The 16th edition of Curb that launched Dec. 5 tells the narrative of movement, motion and change — of individuals and communities — as stories of forward progress, steps backward and static pause.
Curb: Kinetic, which developed through months of careful planning, hard work and late hours, is different from any other magazine philosophy Curb has adopted.
Every year, 21 students in the School of Journalism and Mass Communication set out to create a magazine focusing on themes in the state of Wisconsin. This capstone course allows students to have full creative range and a professional experience in funding, designing, publishing and circulating an award-winning, nonprofit publication to alumni in Wisconsin.
In early September, the students of Curb magazine met for the first time to plan what would become a 64-page print and online magazine. After a few days of brainstorming and pitching ideas, the staff recognized the role of change — either big or small — has in shaping Wisconsin’s identity. “Kinetic” looks beneath the current to understand the forces currently framing Wisconsin’s future, while preserving its past.
Taylor Palmby, Curb magazine’s editor in chief says “Kinetic” allowed the Curb staff to capture Wisconsin’s identity and energy. “The 5.8 million people that live in Wisconsin are always on the move, making a difference and experiencing change, at both the individual and the societal levels,” Palmby says. “Each and every one of our stories will reach Wisconsin’s citizens in some way, and that was really important to us.”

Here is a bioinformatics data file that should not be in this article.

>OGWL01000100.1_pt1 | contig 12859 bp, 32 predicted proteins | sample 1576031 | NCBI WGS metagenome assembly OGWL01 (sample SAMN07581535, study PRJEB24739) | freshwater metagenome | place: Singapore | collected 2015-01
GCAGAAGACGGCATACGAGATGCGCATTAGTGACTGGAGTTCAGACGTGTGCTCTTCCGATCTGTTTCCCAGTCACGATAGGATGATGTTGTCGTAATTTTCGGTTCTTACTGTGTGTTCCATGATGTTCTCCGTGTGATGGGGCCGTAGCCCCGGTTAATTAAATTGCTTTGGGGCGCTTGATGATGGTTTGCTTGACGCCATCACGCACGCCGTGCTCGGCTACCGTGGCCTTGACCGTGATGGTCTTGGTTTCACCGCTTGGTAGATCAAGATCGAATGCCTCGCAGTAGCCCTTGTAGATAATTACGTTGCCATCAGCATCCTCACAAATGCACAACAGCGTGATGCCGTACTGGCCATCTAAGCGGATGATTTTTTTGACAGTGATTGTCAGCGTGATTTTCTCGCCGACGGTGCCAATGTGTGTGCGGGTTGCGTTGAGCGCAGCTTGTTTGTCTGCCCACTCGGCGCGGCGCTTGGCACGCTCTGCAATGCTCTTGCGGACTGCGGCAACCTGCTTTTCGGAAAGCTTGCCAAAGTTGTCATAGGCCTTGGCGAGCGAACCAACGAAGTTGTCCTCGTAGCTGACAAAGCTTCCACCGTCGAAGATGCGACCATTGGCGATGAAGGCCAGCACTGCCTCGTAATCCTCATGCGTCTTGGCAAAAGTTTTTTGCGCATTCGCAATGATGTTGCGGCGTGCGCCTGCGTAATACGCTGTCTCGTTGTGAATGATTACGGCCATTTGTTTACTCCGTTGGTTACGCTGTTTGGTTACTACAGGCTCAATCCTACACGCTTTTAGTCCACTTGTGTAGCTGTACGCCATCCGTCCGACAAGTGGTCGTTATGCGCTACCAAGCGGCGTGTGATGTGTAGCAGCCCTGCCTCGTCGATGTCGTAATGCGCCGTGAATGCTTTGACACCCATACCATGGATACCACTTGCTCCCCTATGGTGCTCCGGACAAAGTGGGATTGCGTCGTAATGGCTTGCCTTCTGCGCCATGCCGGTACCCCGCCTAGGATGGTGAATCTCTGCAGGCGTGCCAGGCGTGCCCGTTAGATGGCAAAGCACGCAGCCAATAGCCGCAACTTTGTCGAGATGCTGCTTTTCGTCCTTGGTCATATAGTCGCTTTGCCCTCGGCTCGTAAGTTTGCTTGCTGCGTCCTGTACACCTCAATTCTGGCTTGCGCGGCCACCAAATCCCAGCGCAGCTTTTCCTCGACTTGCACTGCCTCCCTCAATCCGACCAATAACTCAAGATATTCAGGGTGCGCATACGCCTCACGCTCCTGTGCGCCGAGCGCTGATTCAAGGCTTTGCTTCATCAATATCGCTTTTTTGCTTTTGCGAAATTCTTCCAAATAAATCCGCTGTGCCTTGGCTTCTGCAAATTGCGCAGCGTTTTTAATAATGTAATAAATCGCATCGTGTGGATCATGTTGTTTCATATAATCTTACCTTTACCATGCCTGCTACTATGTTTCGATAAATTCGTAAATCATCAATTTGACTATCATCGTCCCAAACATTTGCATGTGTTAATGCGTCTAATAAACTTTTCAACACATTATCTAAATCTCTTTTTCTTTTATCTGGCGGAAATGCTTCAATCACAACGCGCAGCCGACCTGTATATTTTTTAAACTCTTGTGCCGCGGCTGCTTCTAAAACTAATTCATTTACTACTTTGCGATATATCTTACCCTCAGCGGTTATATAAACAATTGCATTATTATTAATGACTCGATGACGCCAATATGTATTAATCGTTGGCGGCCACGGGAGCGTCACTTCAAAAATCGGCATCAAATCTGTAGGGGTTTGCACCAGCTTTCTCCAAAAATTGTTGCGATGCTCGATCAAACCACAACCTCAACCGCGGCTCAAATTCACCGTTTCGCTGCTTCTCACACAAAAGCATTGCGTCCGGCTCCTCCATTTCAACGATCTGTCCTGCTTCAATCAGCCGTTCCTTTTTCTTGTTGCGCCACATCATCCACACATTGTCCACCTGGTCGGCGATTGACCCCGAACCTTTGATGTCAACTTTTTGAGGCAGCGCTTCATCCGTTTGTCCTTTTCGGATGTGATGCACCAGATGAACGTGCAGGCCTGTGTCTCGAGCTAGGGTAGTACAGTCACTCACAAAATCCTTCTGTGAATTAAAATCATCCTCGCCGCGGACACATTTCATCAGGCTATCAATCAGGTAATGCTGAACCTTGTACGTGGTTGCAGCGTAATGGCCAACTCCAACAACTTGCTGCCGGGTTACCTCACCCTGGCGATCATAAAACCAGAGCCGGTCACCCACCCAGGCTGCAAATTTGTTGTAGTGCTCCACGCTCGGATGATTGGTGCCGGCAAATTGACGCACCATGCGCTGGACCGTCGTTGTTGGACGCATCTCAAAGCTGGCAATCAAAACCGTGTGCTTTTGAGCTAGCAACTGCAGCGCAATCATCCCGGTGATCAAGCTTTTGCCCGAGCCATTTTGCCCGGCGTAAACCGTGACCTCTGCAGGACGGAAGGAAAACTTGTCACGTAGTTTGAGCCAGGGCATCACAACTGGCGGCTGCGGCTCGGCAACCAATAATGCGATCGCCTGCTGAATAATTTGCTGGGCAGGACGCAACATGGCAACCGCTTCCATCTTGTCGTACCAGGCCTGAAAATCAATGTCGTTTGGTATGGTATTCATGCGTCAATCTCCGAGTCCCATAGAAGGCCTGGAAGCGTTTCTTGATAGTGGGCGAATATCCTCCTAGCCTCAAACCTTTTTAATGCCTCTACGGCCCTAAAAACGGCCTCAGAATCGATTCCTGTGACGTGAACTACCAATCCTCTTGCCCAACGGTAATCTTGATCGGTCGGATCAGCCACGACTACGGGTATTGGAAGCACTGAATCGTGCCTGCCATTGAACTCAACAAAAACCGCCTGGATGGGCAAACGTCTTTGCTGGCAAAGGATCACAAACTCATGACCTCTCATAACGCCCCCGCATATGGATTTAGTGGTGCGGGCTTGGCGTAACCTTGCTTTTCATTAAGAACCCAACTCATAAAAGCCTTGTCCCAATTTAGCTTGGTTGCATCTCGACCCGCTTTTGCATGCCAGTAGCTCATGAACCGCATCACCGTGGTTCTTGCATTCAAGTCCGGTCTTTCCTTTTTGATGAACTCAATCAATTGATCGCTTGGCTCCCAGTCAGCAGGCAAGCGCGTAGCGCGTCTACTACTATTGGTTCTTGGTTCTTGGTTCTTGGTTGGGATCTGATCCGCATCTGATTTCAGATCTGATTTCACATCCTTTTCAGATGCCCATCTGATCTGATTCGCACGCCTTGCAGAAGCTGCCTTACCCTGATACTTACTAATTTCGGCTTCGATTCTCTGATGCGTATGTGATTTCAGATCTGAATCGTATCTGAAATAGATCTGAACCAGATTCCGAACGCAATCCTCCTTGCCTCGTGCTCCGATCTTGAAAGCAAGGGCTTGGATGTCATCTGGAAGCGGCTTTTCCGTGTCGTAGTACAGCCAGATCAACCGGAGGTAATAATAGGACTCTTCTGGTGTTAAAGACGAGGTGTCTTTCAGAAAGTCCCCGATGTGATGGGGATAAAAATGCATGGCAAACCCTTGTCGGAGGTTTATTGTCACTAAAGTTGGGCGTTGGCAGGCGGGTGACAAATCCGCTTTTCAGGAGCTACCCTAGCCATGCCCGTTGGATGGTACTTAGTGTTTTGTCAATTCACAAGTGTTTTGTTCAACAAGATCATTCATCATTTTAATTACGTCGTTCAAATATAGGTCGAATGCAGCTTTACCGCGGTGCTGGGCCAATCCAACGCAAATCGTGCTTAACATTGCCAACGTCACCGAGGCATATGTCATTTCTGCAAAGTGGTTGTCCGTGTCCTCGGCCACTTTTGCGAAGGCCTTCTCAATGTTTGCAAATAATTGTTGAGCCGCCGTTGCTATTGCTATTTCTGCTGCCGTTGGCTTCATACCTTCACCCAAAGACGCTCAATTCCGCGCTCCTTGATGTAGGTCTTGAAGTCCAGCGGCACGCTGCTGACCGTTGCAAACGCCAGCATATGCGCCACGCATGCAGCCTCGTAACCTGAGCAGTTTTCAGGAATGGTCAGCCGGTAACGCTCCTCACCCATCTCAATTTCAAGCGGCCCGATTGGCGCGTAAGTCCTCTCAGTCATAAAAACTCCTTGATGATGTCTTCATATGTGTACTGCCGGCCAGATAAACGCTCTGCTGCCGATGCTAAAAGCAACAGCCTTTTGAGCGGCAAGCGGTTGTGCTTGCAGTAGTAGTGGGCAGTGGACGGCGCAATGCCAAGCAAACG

Students in Curb magazine raised more than $11,000 to cover the costs of publication by hosting fundraisers, taking professional headshots, selling advertisements and apparel, firing up their ovens for a bake sale and reaching out to the community for crowdfunding efforts. Additionally, for the eighth year, Royle Printing in Sun Prairie donated half of the cost of printing.
In order to create this multimedia publication, students created stories, videos and more for print and online versions of the magazine. This year, Peter Coutu, Curb’s online editor, made content on the website more data-visual than ever before, using numbers to help tell the story.
“These students have taken their lives — all with their own experiences of change — and channeled that into telling a stories about the greater state of Wisconsin, and how moments of motion leave their mark on the state,” says instructor Stacy Forster. “This edition is truly kinetic and captures the students’ passion for storytelling. Through this process, they’ve gotten real-world, professional experience.”
The 16th edition of Curb will be distributed to more than 10,000 UW–Madison alumni across the state, and can be found in print on newsstands around the community and online at curbonline.com.